The long-standing sci-fi conceit that continues to inform the plot lines of films like I, Robot and the Terminator franchise - androids and robots wont to turning against their human creators and running amok - continues to become less the stuff of pop-corn movies, and more the fodder for documentaries, and full-blown government warnings.
To wit: a report commissioned by the Office of Naval Research and compiled by the Ethics and Emerging Technology department of the California State Polytechnic University (CalPoly) warning of the possibility that autonomous Military Robots created to fight future wars could turn on their human masters has begun circulating around the internet.
And by “circulating around the internet” we mean: please help yourself to a copy.
The report, prepared by Patrick Lin, Ph.D., is about as long as a Melville novel, except in this case, the cautionary tale has swapped man’s preoccupation with hunting down a giant, malevolent white-whale, with man’s preoccupation with building a giant, malevolent, army of killer-robots.
Lin’s concerns are precipitated by the complex reality that the millions of lines of code that will have to be written to run the robots software could potentially get “jumbled up,” and then, well... you know.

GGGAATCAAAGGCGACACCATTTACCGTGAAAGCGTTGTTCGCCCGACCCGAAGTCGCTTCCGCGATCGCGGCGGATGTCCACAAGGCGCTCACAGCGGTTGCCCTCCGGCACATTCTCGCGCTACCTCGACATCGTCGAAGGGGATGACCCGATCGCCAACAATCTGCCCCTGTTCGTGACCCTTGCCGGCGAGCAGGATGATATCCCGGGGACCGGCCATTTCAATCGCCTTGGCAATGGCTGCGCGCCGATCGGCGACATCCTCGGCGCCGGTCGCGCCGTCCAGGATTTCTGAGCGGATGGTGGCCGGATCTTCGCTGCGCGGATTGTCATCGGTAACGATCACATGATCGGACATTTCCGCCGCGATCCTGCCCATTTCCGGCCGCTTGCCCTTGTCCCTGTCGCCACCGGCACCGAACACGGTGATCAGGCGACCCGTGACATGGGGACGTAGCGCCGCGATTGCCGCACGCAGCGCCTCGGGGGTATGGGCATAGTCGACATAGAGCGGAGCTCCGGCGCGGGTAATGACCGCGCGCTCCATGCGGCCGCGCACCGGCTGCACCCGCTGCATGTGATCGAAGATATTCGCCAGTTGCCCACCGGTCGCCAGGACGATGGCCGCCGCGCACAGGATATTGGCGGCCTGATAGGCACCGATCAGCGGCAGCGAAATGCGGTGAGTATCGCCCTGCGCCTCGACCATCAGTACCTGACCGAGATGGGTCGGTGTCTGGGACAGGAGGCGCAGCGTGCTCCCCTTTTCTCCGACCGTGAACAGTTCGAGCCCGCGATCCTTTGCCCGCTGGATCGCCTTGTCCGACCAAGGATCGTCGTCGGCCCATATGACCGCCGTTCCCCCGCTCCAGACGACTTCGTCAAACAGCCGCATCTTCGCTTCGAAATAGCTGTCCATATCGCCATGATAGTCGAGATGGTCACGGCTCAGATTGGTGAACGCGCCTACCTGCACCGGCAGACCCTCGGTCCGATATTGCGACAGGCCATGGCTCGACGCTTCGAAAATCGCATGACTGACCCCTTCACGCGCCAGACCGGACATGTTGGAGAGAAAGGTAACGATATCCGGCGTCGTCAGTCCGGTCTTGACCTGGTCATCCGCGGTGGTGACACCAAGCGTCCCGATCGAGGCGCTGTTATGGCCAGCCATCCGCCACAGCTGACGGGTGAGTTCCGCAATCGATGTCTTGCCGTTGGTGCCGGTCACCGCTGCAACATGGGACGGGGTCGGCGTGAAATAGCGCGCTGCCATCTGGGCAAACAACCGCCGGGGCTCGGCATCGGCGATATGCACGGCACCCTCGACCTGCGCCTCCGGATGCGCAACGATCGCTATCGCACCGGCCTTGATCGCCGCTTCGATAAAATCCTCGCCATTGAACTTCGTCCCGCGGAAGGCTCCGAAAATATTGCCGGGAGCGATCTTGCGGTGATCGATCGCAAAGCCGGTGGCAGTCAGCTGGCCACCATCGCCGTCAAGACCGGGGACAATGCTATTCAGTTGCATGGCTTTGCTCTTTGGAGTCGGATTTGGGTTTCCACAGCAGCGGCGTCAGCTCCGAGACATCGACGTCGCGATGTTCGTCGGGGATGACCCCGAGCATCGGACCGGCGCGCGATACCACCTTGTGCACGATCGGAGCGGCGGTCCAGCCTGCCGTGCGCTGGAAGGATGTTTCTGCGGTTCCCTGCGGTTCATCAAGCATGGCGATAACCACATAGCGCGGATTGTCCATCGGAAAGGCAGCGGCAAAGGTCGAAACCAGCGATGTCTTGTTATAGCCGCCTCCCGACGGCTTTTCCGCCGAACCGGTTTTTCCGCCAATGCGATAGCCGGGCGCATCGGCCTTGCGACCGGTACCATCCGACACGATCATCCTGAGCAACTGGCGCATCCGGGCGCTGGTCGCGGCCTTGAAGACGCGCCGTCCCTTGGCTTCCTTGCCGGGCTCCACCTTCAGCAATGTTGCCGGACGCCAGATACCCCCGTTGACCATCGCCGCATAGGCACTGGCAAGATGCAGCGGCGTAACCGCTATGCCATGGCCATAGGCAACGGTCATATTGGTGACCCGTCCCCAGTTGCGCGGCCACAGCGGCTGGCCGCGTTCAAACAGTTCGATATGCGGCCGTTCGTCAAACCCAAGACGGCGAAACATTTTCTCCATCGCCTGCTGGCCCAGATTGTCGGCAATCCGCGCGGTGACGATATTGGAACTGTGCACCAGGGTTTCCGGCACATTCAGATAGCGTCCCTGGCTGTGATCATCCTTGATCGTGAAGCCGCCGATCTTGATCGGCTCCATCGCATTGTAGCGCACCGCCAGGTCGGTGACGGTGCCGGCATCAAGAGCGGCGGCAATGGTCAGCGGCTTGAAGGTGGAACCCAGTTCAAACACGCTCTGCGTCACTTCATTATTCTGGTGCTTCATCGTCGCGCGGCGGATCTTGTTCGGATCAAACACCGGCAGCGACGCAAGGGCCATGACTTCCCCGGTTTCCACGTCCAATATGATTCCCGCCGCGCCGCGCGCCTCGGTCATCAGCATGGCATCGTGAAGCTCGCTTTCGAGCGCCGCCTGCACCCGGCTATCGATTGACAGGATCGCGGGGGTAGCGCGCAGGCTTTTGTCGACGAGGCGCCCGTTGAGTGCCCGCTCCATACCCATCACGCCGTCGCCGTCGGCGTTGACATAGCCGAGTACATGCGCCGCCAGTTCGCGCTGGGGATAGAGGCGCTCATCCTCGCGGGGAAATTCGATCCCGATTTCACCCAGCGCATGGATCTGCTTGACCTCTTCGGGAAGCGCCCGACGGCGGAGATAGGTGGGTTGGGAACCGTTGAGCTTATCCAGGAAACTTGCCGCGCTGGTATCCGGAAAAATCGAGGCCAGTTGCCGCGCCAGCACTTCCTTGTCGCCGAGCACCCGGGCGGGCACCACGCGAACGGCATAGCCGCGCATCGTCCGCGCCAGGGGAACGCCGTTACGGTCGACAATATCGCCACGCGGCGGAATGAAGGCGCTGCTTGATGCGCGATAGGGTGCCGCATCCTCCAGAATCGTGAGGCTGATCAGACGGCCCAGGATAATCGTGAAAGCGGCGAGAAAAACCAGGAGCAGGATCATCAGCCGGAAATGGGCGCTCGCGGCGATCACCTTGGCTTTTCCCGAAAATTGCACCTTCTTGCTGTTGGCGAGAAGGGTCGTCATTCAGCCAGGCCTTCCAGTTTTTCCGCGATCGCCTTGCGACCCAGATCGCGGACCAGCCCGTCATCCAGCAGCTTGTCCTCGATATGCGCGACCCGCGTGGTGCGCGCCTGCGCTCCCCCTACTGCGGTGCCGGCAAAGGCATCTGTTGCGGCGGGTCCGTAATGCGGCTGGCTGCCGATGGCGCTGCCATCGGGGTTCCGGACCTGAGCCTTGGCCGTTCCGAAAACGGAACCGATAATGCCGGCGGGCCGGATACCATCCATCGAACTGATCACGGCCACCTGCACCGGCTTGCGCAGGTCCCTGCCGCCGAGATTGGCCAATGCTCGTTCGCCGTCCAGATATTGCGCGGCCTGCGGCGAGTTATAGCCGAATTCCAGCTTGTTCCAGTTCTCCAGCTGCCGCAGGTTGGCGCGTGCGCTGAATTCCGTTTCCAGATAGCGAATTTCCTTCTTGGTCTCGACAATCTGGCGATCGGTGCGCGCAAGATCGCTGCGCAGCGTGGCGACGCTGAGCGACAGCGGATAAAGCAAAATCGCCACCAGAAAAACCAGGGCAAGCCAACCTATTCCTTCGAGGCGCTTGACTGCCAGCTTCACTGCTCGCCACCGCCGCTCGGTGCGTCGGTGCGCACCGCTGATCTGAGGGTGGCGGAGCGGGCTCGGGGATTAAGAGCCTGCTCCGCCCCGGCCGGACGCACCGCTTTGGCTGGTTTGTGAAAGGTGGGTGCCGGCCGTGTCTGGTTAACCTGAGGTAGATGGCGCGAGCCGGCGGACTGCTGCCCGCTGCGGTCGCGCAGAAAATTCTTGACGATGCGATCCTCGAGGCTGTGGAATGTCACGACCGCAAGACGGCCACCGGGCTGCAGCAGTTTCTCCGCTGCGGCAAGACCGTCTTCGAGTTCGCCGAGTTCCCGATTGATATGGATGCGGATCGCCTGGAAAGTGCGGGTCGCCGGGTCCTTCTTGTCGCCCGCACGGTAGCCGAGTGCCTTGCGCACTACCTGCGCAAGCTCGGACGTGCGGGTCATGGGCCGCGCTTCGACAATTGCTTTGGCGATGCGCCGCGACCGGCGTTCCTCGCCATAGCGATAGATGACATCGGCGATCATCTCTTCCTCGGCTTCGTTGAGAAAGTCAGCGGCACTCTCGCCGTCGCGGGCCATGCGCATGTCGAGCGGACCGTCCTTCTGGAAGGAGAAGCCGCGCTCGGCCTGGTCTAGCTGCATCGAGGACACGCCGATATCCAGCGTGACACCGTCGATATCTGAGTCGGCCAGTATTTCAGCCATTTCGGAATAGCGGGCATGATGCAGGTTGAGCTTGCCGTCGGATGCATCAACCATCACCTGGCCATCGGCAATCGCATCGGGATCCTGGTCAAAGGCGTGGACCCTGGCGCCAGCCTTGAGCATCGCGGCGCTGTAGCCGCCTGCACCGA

In his report, the good doctor emphasizes that the bellicose-’bots need to be programmed to adhere to the Laws of War.
One might argue that some big-brained, geek-outfit like Google could probably come in and grock this cybernetic-conundrum, but we have our reservations regarding that approach.
In any event, we’re “old school” and we can only hope that whoever has to crack this algorithmic-egg will prescribe to Isaac Asimov’s three rules of robotics:
1. A robot may not injure a human being or, through inaction, allow a human being to come to harm.
2. A robot must obey orders given to it by human beings, except where such orders would conflict with the First Law.
3. A robot must protect its own existence as long as such protection does not conflict with the First or Second Law.
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